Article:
Republicans plan to skewer presidential hopeful Hillary Clinton over her position on government surveillance, capitalizing on allegations in a recent book that Clinton listened to a secretly recorded conversation between political opponents.
In the book “Her Way,” former New York Times investigative reporter Jeff Gerth and Times investigative reporter Don Van Natta Jr. wrote that during Bill Clinton’s 1992 presidential campaign, “Hillary’s defense activities ranged from the inspirational to the microscopic to the down and dirty.
“She received memos about the status of various press inquiries, she vetted senior campaign aides; and she listened to a secretly recorded audiotape of a phone conversation of Clinton critics plotting their next attack.”
As Newsmax reported in June, "The tape contained discussions of another woman who might surface with allegations about an affair with Bill. Bill's supporters monitored frequencies used by cell phones, and the tape was made during one of those monitoring sessions."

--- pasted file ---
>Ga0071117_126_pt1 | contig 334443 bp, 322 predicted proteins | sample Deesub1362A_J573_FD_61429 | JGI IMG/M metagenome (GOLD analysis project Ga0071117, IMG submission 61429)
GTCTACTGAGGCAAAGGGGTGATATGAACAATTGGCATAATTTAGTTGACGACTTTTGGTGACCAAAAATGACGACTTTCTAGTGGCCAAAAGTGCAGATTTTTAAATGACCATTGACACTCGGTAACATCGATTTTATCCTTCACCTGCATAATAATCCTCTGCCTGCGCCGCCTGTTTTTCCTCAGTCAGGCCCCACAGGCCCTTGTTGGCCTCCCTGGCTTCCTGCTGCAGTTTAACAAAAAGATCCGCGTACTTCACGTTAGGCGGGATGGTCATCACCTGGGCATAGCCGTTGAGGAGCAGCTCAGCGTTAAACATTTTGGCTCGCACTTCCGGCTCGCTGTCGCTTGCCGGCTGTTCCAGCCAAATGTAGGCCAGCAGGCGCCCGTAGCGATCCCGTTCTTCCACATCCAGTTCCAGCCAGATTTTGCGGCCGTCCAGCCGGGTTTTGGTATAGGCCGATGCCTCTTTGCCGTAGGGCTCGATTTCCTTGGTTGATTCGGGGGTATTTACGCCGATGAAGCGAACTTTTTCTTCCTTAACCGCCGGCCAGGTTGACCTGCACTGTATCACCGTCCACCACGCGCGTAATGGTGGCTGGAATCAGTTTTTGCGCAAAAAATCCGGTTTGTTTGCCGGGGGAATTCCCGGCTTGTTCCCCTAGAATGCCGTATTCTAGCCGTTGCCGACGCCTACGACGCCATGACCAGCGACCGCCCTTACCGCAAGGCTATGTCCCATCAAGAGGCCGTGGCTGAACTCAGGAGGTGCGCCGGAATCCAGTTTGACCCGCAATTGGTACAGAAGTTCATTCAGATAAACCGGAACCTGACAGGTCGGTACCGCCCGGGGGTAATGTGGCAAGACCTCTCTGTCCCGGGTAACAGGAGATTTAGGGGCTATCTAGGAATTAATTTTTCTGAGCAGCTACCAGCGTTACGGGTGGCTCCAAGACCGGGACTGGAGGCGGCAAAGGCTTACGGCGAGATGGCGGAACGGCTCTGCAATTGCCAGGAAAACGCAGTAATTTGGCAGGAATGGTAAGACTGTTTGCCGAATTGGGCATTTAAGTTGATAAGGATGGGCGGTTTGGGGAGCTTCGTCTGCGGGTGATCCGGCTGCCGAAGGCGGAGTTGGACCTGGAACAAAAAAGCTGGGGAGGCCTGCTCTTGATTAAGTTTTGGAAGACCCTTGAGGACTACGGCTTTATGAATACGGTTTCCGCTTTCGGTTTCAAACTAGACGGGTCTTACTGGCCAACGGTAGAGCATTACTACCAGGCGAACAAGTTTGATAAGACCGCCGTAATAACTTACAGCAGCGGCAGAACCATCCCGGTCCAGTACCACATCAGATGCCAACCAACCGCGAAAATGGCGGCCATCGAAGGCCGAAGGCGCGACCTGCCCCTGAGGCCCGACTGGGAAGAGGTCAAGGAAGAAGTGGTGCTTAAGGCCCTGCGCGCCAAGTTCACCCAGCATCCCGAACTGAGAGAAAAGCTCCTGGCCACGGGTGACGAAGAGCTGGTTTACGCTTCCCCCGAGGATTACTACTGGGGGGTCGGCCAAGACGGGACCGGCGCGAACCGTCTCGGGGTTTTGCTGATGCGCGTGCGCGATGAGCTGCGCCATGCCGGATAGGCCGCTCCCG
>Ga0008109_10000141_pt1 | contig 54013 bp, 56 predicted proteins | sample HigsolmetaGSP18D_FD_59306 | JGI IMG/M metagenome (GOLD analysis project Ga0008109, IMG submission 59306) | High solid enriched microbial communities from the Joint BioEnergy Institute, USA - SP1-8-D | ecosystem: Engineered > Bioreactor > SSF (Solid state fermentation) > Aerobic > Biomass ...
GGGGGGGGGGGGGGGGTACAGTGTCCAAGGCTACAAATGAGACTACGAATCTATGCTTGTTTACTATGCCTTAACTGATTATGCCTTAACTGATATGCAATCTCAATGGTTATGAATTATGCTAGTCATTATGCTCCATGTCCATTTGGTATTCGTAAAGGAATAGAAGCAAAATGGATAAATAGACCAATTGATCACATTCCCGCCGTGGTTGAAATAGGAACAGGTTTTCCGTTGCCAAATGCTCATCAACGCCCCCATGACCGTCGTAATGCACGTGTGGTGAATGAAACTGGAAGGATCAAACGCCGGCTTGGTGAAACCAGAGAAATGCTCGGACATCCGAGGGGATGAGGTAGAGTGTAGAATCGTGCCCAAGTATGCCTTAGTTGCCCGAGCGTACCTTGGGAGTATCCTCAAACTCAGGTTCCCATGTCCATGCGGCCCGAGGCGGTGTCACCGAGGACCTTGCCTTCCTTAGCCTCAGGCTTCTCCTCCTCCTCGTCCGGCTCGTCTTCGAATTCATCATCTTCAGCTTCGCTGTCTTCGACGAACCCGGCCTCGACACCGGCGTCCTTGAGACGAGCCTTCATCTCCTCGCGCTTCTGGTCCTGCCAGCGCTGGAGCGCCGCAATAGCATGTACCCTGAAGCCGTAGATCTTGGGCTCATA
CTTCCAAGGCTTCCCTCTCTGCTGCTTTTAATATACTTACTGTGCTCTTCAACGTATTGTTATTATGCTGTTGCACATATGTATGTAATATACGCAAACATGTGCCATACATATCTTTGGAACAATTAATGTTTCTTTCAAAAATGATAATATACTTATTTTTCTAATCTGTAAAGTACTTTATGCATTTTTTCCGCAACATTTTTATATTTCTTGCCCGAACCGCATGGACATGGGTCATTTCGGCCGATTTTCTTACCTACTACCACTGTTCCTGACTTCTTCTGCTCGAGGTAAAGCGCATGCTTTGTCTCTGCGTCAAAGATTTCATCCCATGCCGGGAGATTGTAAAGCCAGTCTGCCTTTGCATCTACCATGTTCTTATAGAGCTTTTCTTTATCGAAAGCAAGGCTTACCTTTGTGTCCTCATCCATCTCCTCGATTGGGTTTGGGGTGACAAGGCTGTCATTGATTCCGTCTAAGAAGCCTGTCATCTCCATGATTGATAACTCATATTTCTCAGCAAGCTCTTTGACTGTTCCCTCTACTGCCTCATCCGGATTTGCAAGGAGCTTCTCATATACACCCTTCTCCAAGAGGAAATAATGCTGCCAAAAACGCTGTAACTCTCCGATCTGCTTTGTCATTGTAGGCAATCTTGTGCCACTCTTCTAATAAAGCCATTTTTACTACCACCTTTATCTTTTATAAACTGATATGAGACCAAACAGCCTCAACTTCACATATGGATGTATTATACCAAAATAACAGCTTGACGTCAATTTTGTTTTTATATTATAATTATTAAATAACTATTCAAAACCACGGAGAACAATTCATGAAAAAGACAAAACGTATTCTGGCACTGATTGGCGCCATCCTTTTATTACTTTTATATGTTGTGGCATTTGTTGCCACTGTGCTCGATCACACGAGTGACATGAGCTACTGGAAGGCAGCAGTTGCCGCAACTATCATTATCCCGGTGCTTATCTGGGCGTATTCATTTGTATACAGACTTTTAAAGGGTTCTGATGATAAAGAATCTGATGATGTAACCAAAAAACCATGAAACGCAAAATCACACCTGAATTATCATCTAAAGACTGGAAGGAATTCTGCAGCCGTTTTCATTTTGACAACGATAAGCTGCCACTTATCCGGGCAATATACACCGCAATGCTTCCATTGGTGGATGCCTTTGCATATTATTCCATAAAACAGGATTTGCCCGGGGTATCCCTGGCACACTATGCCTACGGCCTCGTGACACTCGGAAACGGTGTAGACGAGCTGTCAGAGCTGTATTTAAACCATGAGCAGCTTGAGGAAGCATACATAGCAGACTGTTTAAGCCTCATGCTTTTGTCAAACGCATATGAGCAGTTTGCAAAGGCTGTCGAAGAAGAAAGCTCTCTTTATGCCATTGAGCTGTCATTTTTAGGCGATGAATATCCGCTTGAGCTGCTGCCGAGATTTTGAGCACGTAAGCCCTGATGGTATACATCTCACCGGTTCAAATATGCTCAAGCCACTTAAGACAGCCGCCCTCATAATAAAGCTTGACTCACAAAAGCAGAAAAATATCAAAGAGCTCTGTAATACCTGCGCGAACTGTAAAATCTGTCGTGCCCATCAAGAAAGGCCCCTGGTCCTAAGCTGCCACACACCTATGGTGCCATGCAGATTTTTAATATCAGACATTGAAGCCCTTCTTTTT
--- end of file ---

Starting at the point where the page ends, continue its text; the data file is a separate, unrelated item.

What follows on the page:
Mickey Kaus at Slate magazine noted: "Isn't [secret phone monitoring] not so legal? … I'm no expert, but it looks like a potential minefield for Hillary.”
Several legal experts told The Hill newspaper that it was illegal to intercept cell phone messages in 1992.
In August, Clinton voted against an emergency law that temporarily expanded the government’s power to conduct surveillance on American soil without a warrant.
A month earlier, she outlined her privacy bill of rights, which includes the right to sue when privacy rules have been violated.
A GOP official told The Hill: “Hillary Clinton’s campaign hypocrisy continues to know no bounds. It is rather unbelievable that Clinton would listen in to conversations being conducted by political opponents, but refuse to allow our intelligence agencies to listen in to conversations being conducted by terrorists as they plot and plan to kill us.
“Team Clinton can expect to see and hear this over and over again over the course of the next year.”
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